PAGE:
Talley elated to reach ‘summit’ and become fourth WVU football player to have jersey retired

MORGANTOWN, W.Va. Darryl Talley left West Virginia in 1983 as one of the more decorated defenders in the history of Mountaineer football.

That remains the case nearly 40 years later, and Talley became the fourth West Virginia football player to have his jersey retired Saturday during a ceremony at Milan Puskar Stadium between the first and second quarters of the Mountaineers’ matchup with Texas Tech.

“I’m just truly happy that I finally got to, as they say, the summit of what it is in college,” Talley said. “That’s what I consider this to be and the highest honor you can get. I’m very proud of it.”

Over his playing career from 1978-1982 at WVU, Talley, a linebacker, recorded 19 sacks and 35 tackles for loss. He went on to become one of the better defenders to play for the Buffalo Bills after the franchise drafted him with the 39th overall pick in 1983.

Originally recruited by Frank Cignetti, Talley redshirted in 1978 and then played one season for Cignetti before he became sick and Don Nehlen took over as head coach in 1980.

The Mountaineers finished 5-6 in 1979 and 6-6 the following season, before winning nine games each of Talley’s last two years in Morgantown.

“The 1977, 1978 and 1979 classes were the three years that actually turned West Virginia University around,” Talley said. “We all put it on the line for each other and did what we had to do for each other. It was some scarce times back then. It was a lot of fun. I have great friends from then and we’re still all in a group text today.”

Regarded as a player who thrived on physicality, Talley made major strides after coming to Morgantown from Shaw High School in Cleveland. As a senior at Shaw, Talley was limited to only three games due to an injury, yet he showed enough promise to get a scholarship at WVU.

When Talley arrived at West Virginia, he admits he needed to mature.

In fact, while Talley was redshirted during the 1978 season, a photo surfaced of him sleeping on the bench during a game.

“I went from sleeping on the field to being a consensus All-American to playing in four Super Bowls,” he said. “Yes, I did do that. I woke up and truly started to work on my craft and do the things that were conducive for me to win.”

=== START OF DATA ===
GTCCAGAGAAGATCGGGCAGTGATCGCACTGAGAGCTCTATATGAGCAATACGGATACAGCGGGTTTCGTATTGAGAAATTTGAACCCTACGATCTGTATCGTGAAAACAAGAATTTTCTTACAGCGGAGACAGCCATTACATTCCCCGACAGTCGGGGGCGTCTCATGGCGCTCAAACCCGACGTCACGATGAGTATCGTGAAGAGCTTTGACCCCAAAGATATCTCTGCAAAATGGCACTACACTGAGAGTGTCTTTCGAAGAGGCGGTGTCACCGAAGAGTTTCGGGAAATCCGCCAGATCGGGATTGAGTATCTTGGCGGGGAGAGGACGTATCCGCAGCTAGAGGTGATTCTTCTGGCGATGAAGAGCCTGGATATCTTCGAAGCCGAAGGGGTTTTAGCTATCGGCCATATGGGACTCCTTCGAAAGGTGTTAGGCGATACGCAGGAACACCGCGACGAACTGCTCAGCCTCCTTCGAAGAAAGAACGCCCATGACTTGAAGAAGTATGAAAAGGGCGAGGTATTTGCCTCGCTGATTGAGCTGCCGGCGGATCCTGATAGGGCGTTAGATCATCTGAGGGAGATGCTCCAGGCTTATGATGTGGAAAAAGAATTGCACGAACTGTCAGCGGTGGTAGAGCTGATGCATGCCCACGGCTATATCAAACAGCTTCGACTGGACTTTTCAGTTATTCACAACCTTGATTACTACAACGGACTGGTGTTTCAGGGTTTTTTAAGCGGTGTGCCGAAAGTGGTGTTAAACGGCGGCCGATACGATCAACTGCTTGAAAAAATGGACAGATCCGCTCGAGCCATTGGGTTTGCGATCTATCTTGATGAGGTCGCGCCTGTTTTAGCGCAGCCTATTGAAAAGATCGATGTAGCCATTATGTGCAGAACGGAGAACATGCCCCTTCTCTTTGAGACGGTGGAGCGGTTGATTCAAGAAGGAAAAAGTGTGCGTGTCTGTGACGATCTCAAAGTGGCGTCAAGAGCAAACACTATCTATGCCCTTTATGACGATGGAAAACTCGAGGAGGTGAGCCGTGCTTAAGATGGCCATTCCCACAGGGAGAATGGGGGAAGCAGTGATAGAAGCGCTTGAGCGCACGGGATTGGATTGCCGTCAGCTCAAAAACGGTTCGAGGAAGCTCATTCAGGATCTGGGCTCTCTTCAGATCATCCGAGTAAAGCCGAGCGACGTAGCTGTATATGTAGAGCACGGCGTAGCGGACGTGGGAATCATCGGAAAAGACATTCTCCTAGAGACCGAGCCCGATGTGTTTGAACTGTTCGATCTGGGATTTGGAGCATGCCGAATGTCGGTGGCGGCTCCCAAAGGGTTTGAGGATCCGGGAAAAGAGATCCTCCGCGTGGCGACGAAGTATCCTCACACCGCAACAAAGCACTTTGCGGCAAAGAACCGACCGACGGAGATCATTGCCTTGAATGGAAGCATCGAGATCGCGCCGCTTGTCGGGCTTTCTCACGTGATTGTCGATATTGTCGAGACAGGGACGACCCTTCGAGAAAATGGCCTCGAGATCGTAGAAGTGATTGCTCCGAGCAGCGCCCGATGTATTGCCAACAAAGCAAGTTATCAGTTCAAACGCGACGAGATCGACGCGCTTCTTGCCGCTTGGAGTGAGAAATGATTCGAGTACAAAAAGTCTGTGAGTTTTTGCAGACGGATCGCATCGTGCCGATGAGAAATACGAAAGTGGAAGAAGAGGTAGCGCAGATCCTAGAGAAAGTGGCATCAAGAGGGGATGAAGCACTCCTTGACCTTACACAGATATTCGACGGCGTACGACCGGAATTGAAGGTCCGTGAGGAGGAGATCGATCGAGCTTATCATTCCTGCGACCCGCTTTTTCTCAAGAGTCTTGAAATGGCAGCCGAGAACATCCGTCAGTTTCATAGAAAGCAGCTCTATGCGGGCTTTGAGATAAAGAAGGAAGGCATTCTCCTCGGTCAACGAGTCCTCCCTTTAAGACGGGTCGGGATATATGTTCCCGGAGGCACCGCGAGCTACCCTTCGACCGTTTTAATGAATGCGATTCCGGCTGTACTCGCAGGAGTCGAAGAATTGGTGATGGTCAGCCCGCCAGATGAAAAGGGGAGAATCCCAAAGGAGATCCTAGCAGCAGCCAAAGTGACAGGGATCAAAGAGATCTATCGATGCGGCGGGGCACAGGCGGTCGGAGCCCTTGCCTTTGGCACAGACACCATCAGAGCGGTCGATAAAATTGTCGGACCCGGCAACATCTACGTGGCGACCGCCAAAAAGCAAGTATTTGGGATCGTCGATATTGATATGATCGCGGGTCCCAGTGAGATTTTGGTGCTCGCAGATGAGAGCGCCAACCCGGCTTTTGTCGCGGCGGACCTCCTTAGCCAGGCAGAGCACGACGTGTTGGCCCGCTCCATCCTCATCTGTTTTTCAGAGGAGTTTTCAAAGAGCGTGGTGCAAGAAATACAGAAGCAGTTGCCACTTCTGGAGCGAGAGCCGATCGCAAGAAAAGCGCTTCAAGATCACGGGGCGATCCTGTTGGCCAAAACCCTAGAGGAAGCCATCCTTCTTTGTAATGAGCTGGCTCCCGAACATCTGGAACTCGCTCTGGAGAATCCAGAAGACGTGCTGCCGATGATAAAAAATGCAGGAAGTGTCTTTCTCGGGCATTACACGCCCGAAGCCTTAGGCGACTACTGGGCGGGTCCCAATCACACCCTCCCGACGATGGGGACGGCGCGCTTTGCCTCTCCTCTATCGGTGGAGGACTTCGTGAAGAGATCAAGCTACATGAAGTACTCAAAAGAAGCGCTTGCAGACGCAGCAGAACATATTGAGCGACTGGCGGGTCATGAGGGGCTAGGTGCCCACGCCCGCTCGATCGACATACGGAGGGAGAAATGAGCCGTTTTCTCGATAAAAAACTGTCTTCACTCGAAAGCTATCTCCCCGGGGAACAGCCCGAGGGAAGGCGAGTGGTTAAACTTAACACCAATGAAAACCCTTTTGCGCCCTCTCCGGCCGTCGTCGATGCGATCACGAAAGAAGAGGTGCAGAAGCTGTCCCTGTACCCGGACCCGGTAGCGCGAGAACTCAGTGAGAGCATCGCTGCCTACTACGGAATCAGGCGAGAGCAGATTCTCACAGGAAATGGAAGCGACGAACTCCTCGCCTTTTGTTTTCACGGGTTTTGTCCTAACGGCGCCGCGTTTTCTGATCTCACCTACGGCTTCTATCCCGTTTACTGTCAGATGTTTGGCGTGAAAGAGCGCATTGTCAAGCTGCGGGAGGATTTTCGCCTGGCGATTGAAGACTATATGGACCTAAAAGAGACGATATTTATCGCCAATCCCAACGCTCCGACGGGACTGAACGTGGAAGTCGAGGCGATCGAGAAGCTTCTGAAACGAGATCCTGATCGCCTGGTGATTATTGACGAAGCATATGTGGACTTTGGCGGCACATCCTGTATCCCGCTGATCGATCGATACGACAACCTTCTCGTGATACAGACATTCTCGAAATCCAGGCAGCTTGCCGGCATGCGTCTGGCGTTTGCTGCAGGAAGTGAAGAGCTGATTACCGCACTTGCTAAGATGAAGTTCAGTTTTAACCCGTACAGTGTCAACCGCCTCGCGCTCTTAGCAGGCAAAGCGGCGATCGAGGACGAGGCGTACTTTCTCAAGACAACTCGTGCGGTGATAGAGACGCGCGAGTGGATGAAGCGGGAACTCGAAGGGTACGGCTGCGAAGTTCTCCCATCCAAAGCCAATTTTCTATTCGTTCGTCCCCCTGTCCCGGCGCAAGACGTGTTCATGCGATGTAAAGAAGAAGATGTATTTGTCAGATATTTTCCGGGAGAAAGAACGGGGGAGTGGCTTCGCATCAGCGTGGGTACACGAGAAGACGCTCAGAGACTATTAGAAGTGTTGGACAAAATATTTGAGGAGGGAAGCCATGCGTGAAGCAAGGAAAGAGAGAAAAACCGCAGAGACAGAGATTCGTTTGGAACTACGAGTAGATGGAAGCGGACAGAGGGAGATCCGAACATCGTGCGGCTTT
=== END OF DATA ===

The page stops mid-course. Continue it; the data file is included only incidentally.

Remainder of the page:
Talley earned the consensus All-American status in 1982 when he recorded 135 tackles with seven sacks and 12 TFLs. The versatile defender also intercepted a pair of passes that season.

That versatility proved to be a major asset for Talley during his successful career in Buffalo. He was an NFL All-Pro pick in 1990 and 1993 and a Pro Bowl selection in 1990 and 1991. Talley is also a member of the Bills’ Wall of Fame.

“I didn’t know that I’d reach the level that I reached, but I was very confident in my skill set and myself,” Talley said. “I knew I could do a lot of different things and did more things on the field than most guys playing my position.

“Instead of playing my position, I played all the other positions on the defensive side of the ball, except for free safety. I played nose guard, defensive tackle, outside linebacker, defensive end, inside linebacker, outside linebacker, corner and I lined up at safety. I knew I had a unique skill set and I knew I had confidence in myself when it came time to actually performing and running, because I told a few coaches that.”

Talley joins Sam Huff (75), Ira Errett Rodgers (21) and Bruce Bosley (77) as WVU football players to have their jersey retired.

He was previously inducted into the College Football Hall of Fame in 2011.

“My biggest thing was I wanted to win and whatever it took to win, I was willing to do,” Talley said. “If they wanted me to line up and play free safety or defensive end that down, I was going to do it if it was going to give us a chance to win.

“That was basically the mindset of a lot of the guys that were on our team. That’s the way we approached it. We wanted to play, we wanted to win and prove to people that we could play with the big boys in the east.”





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